Aronberg, who adopted his basset hound, Cookie, from Big Dog Ranch Rescue in 2011, personally prosecuted a felony animal cruelty case for his first trial as State Attorney. The defendant, Anthony T. Herring, was accused of starving his pit bull, Bella, nearly to death, turning her into a near-skeleton covered with bug-infested skin. Bella weighed only 23 pounds and couldn’t stand or walk when she was rescued by Animal Care and Control. Bella began gaining weight almost immediately after being fed bowls of dog food. A month later the dog — then about a year old — was up to 43 pounds. Aronberg told the jury that "just because Bella was saved doesn't mean we give a free pass to the person who took her to the brink of death, chained her to the fence and watched her wilt away." The jury unanimously found the defendant guilty and the judge sentenced him to nine months in jail plus three years of probation.
In 2016, Aronberg received the national Wings Award by the Pegasus Foundation for his contributions to animal welfare.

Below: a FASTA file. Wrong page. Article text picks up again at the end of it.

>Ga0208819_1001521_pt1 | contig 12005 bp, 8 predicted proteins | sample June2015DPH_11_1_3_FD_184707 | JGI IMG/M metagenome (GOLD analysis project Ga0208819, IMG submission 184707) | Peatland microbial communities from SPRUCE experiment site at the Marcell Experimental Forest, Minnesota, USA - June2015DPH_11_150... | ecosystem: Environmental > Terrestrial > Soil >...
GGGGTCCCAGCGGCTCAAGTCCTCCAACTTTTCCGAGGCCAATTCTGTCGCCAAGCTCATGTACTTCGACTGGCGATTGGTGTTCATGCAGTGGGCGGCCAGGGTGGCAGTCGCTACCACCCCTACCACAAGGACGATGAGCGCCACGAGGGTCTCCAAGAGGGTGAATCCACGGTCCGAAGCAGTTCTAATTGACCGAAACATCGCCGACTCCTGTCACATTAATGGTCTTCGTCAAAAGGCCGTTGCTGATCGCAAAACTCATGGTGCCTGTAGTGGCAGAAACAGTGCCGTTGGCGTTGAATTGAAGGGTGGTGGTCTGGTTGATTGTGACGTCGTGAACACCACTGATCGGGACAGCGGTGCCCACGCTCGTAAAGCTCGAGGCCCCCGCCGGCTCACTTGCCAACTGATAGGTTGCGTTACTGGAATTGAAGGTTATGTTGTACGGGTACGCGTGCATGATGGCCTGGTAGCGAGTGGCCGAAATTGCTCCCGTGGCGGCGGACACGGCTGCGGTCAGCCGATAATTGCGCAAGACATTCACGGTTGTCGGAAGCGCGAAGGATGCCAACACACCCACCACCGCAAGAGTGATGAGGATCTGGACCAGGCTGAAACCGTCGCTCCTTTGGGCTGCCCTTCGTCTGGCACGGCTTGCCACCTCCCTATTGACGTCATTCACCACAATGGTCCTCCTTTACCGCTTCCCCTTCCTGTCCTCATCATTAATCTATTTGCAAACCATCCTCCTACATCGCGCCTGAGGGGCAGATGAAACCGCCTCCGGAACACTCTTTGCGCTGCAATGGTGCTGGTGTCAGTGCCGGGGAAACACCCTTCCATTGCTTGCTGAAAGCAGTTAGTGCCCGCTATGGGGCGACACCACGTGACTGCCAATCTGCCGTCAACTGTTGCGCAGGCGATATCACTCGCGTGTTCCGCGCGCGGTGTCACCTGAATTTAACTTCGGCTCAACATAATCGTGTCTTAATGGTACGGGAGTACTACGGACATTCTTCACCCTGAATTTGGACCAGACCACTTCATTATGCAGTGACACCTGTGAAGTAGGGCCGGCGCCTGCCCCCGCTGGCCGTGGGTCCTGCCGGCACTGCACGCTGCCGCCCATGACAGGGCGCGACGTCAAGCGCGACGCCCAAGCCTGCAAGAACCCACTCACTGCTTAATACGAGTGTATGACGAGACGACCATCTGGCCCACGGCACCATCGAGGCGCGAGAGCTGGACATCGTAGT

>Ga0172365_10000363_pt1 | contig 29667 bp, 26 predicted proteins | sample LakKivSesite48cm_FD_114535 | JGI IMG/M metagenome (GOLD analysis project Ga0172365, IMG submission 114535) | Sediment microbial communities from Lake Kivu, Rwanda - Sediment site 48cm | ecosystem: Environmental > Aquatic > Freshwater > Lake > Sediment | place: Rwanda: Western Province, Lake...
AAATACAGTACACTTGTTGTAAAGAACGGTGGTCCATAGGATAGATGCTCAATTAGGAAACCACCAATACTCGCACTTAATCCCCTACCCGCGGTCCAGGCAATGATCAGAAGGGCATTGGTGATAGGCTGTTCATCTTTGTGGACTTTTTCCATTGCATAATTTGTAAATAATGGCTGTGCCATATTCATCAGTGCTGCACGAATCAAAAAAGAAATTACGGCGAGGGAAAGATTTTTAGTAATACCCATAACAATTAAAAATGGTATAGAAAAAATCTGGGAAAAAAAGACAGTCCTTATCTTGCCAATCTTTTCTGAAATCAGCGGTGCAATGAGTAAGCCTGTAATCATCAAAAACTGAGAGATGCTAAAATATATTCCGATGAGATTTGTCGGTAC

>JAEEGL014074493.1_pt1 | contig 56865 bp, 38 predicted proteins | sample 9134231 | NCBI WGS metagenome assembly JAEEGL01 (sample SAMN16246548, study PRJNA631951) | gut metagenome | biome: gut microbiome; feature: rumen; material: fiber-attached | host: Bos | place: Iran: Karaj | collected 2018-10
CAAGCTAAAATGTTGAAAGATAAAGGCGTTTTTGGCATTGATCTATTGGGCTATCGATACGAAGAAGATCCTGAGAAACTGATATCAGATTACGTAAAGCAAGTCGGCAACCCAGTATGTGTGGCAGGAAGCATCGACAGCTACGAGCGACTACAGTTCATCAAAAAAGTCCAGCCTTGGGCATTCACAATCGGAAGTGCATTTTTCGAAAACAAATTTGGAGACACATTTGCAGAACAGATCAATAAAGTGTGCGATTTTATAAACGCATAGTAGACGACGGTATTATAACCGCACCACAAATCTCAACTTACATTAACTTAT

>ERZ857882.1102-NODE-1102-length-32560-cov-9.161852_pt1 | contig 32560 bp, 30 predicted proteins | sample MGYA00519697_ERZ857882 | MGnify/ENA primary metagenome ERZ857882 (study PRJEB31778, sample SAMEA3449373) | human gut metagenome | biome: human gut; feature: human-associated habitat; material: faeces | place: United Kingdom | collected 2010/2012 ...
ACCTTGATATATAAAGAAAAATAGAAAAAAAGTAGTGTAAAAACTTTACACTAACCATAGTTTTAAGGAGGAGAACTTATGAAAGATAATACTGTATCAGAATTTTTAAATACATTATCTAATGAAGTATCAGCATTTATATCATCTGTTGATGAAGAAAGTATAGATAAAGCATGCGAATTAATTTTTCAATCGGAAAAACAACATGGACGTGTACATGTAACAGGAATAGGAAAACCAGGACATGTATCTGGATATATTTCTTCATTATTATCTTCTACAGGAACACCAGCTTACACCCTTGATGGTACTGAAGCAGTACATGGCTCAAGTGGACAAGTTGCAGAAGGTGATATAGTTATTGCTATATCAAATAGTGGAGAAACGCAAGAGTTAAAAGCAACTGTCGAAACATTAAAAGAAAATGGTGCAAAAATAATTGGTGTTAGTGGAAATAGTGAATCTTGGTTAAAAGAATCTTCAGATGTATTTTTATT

In 2013, Aronberg launched a unique first-time DUI offender program that is the only one of its kind endorsed by Mothers Against Drunk Driving (MADD). In situations where a first time DUI offender meets the strict conditions for entering the program, the defendant is required to plead guilty at arraignment to the crime of Reckless Driving. The defendant will have the adjudication withheld upon completion of a rigorous set of requirements, such as DUI school, victim impact panels, and 12 months of probation, which includes a ban on alcohol and drug possession and consumption. If a defendant refuses to submit to a breath test or his or her blood alcohol level registers between .15 and .20, then the defendant must install an ignition interlock or similar device for 6 months to prevent driving with any alcohol in one’s system. The requirement drops to 3 months if the defendant’s blood alcohol level registers between a .08 and.15. Anyone whose blood alcohol level exceeds .20 is ineligible for the program. Since the program’s inception, more than 2,100 defendants have entered the program and very few have committed a DUI again.